In addition to the exhibit pavilion, AGMA will also be hosting a customized visitor delegation for AGMA members. The delegates will receive free admission to Hannover Messe, a tailor made five-day delegation program, participation in the official opening ceremony, and dinner reception, participation in all conferences and forums, plus networking events. For more information on how to participate as an exhibitor or visitor visit or contact Joe Franklin at

Gear Materials Course
AGMA opens its 2011 education schedule with a three-day seminar about gear materials. The program, titled “Gear Materials: Selection, Metallurgy, Heat Treatment and Quality Control,” will be held February 15-17 in Clearwater, Florida. Discover how both the gear design engineer and the gear metallurgist can better grasp their related, critical roles in the exciting world of gear processing, heat treatment, and inspection. The gear design engineer is responsible for the initial selection of material and heat treatment, but the finalization of both material and thermal processing must be a joint effort.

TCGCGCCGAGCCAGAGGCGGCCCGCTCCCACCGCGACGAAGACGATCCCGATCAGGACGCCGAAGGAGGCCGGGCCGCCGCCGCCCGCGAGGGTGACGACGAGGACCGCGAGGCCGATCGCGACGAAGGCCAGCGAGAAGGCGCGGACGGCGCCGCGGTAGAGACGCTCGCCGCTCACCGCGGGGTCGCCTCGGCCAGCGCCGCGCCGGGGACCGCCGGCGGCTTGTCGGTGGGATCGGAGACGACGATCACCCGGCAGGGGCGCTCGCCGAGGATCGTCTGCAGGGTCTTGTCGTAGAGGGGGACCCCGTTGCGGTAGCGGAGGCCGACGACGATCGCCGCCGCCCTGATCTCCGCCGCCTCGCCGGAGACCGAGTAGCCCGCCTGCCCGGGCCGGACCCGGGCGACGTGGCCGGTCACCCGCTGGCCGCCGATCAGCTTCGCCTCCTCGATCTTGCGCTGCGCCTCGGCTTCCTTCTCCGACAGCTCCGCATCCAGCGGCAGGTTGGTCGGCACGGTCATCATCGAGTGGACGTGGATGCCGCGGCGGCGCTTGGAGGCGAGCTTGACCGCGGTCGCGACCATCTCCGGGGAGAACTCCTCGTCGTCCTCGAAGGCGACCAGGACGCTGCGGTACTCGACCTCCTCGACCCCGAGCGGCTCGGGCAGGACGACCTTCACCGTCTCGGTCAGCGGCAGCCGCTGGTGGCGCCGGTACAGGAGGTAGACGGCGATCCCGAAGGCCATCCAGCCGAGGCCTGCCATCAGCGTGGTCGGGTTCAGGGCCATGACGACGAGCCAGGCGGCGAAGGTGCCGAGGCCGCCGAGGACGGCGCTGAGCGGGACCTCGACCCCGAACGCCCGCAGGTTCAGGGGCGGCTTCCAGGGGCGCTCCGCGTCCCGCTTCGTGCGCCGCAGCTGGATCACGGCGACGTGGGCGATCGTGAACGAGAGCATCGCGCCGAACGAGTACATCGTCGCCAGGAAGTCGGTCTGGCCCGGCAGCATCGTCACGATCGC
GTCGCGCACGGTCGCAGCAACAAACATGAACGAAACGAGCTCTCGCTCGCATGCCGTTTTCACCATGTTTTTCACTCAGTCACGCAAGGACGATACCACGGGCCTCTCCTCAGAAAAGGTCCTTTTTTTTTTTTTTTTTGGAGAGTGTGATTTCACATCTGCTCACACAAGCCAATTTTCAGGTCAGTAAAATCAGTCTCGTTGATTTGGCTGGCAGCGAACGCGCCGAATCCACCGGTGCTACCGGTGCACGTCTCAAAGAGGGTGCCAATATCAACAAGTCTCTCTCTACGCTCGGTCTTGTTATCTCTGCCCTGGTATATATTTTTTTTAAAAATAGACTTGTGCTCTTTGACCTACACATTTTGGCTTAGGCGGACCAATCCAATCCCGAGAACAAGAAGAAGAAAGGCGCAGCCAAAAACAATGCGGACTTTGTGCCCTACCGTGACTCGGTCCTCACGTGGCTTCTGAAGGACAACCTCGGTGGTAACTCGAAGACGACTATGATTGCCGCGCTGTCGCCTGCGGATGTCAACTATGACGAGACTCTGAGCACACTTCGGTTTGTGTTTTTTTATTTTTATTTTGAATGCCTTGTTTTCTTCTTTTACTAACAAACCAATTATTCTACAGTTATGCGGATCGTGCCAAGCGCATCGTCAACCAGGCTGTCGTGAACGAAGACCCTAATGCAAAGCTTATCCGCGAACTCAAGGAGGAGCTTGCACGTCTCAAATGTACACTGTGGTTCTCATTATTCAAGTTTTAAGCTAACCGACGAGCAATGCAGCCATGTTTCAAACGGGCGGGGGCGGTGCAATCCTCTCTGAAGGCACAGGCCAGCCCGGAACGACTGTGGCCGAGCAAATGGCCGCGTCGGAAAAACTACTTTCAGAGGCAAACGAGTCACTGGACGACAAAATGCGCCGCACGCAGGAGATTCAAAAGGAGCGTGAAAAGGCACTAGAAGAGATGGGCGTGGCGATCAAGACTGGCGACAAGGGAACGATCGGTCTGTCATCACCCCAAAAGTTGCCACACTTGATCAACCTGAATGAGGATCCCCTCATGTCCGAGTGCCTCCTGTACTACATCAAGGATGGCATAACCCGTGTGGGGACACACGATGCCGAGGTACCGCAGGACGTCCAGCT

This seminar shows how the gear design engineer first approaches the problem of material selection and heat treatment technology, as influenced by the performance and life requirements of the gear set. It also shows how the gear metallurgist can participate in and thereby optimize the finalized gear manufacturing process. Interspersed in the course are examples of gear-related problems, failures, and improved processing procedures. Analyses and comments on a number of relevant failures are given. Who should attend this seminar?
• Gear design engineers
• Management involved with the design and manufacture of gearing type components
• Metallurgists and materials engineers
• Laboratory technicians
• Quality assurance engineers
• Furnace design engineers
• Equipment suppliers

For more information, or to register for this program, visit